HC Deb 06 July 1875 vol 225 cc1058-9

rose to move that a Select Committee be appointed— To inquire and report to the House as to the residence in this Country, in contravention of the Act of 10 Geo. 4, of any persons being members of the Order of Jesus, commonly called Jesuits, and as to the names, present residence, and ostensible occupation of such persons; also as to the amount and nature of any property vested in or at the disposal of such persons for the purpose of promoting the objects of such Society or Order; and, so far as may be practicable, to inquire and report as to the doctrine, discipline, canons, laws, or usages under which such Order is constituted, and by which it is directed and controlled. The hon. Gentleman said, he brought forward that Motion because on a late occasion the Prime Minister, in answer to a Question which he had put to the right hon. Gentleman, had stated that he was not aware of the circumstances to which he referred, and he thought it was right that some Members of the House should state what they were in order to justify the inquiry for which he asked. There was no doubt that in the Catholic Emancipation Act the residence of the Society of Jesus and similar societies was prohibited on the ground now well known all over Europe, that wherever the civil conflicted with the spiritual allegiance of their members the first was repudiated. ["No, no!"] Well, that was the prevalent belief, and it was fortified by the declaration of Cardinal Manning, whose mission and the mission of these societies was to subdue to the Church of Rome an imperial and imperious race—the people of this country. The Act of Parliament, passed in 1829, declared there should be no Jesuits or monasteries permitted in this country, yet in that year there were 447 priests, whereas now the number was 1,966——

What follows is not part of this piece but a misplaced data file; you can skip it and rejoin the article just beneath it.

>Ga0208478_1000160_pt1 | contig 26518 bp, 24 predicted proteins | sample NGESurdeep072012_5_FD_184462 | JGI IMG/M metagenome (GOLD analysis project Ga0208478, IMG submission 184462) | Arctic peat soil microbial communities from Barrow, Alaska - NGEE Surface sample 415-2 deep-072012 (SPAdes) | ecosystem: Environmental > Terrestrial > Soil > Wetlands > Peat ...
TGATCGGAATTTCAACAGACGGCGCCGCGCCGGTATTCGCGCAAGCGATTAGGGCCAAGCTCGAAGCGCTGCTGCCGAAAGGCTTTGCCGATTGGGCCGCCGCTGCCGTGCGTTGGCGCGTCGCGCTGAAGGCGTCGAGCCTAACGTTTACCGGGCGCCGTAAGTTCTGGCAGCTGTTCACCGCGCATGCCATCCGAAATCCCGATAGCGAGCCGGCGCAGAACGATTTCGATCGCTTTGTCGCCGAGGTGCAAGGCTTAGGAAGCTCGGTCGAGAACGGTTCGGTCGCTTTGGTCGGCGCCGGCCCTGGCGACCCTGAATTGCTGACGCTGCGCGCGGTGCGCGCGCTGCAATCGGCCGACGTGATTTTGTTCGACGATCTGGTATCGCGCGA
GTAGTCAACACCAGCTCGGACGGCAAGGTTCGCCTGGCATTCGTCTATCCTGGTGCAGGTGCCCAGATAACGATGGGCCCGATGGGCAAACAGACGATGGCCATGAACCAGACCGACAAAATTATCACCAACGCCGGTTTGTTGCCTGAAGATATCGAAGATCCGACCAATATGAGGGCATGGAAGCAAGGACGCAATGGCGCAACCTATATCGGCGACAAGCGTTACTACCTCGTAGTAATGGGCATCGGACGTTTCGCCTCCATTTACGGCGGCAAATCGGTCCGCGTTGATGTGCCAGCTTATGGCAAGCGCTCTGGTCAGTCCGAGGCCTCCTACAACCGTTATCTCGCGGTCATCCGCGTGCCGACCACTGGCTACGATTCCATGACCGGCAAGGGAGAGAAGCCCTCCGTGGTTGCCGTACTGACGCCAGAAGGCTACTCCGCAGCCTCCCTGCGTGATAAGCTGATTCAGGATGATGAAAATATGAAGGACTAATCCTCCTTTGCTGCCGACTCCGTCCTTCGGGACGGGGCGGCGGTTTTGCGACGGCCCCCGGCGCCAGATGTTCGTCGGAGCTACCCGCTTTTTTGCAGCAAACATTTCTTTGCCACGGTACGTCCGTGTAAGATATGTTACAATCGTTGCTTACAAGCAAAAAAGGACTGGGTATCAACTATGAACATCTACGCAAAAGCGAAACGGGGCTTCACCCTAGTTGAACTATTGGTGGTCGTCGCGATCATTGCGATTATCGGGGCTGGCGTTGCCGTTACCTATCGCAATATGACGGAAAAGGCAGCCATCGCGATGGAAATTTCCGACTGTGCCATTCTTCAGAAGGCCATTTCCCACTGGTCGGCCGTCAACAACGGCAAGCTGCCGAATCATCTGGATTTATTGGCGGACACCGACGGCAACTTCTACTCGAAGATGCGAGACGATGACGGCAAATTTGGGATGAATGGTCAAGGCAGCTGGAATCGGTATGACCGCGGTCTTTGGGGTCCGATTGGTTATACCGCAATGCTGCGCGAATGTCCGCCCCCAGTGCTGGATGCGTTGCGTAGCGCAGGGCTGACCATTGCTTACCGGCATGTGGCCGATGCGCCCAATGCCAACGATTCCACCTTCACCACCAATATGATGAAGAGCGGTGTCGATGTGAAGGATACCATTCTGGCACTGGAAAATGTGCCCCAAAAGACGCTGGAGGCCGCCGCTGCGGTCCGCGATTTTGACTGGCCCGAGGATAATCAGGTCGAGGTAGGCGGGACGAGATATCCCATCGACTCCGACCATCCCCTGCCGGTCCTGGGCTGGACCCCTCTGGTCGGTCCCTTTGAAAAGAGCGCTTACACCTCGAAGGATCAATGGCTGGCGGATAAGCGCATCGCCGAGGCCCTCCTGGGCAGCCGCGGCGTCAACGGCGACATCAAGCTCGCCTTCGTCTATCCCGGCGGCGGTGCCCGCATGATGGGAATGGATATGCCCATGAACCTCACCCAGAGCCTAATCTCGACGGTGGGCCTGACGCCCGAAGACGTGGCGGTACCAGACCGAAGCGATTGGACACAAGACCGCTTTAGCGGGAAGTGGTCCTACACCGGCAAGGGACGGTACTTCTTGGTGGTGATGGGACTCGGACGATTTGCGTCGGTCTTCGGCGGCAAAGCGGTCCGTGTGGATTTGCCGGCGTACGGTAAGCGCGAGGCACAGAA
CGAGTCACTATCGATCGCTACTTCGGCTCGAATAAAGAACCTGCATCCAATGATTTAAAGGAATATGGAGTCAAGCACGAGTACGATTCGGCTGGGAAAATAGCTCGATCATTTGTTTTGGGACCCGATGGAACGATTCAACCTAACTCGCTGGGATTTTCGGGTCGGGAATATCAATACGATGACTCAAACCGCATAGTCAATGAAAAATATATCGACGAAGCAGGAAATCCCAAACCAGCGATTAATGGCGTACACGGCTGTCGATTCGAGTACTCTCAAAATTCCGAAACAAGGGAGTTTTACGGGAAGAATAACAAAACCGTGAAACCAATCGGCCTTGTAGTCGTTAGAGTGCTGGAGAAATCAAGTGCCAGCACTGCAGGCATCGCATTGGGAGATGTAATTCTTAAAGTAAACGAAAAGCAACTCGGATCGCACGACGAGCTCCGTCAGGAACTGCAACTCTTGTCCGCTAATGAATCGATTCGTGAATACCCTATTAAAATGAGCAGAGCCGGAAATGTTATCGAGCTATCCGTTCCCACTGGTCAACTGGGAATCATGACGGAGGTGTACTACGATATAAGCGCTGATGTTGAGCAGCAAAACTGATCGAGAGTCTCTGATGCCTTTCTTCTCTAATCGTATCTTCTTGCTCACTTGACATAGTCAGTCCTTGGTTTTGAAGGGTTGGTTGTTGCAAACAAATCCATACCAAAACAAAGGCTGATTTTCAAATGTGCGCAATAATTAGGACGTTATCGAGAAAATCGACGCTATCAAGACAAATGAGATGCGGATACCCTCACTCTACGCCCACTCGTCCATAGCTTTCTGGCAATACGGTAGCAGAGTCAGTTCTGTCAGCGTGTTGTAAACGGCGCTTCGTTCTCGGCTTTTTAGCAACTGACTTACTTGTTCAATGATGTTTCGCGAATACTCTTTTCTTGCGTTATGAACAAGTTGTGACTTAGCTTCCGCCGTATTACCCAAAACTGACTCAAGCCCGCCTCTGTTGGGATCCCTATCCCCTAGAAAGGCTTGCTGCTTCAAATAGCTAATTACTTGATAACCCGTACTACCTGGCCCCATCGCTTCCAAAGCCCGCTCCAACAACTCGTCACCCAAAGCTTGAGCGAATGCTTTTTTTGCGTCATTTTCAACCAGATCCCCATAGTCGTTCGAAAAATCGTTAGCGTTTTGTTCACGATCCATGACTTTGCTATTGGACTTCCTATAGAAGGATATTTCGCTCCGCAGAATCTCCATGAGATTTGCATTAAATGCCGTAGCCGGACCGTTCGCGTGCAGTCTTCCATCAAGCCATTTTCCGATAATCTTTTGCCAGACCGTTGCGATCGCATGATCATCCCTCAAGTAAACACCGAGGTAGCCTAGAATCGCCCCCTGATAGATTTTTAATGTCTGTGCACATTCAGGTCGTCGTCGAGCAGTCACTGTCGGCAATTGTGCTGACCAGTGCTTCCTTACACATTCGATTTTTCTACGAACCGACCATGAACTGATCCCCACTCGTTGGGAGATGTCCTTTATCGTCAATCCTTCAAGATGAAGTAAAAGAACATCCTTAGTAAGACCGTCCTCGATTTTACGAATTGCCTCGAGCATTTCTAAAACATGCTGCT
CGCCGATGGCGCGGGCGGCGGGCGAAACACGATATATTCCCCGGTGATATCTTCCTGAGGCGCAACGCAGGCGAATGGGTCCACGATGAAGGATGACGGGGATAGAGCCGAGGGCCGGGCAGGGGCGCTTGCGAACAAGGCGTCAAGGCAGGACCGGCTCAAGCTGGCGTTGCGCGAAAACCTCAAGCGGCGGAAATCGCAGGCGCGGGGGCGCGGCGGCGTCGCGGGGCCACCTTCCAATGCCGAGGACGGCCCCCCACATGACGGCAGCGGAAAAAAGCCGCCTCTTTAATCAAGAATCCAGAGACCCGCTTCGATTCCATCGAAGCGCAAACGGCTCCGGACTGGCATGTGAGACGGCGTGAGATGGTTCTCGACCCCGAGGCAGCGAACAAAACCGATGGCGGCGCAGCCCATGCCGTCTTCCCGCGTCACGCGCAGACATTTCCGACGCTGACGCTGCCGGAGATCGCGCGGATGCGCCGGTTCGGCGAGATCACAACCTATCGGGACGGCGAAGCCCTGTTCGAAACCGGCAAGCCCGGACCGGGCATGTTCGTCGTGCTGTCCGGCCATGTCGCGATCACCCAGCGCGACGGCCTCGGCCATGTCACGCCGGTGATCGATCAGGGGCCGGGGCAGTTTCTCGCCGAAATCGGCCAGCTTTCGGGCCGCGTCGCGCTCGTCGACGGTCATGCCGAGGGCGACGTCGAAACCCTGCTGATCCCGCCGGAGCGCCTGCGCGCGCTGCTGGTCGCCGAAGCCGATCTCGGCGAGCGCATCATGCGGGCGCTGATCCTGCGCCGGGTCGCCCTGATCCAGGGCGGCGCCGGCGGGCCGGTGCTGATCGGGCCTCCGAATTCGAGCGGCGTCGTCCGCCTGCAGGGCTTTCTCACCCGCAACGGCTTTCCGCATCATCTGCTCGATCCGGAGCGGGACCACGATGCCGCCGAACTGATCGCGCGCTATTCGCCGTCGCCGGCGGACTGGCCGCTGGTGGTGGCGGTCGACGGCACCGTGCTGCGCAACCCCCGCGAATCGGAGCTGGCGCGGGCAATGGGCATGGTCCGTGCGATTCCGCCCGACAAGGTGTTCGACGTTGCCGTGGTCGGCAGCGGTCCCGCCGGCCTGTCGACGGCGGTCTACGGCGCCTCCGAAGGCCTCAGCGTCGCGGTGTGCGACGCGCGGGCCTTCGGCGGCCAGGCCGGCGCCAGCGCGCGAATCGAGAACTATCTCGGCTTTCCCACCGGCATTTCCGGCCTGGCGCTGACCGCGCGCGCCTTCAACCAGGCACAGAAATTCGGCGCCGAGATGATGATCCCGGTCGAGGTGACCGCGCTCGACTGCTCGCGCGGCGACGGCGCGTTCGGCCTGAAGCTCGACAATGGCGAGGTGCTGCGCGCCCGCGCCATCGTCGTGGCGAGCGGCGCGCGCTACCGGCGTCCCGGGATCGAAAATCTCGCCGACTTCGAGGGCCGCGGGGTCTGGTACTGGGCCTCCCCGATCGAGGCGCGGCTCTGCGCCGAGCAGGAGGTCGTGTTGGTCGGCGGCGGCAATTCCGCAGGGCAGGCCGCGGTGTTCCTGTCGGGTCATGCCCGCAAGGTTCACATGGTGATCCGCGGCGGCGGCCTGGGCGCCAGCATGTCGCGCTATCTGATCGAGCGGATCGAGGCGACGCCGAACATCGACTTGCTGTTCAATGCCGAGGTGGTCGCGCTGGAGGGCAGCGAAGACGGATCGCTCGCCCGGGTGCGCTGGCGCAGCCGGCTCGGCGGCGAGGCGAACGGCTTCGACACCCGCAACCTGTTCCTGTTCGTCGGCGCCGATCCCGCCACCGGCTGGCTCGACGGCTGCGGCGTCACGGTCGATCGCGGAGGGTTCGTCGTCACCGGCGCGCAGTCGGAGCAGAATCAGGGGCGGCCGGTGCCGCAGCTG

Notice taken, that 40 Members were not present; House counted, and 40 Members not being present,

House adjourned at half after Twelve o'clock.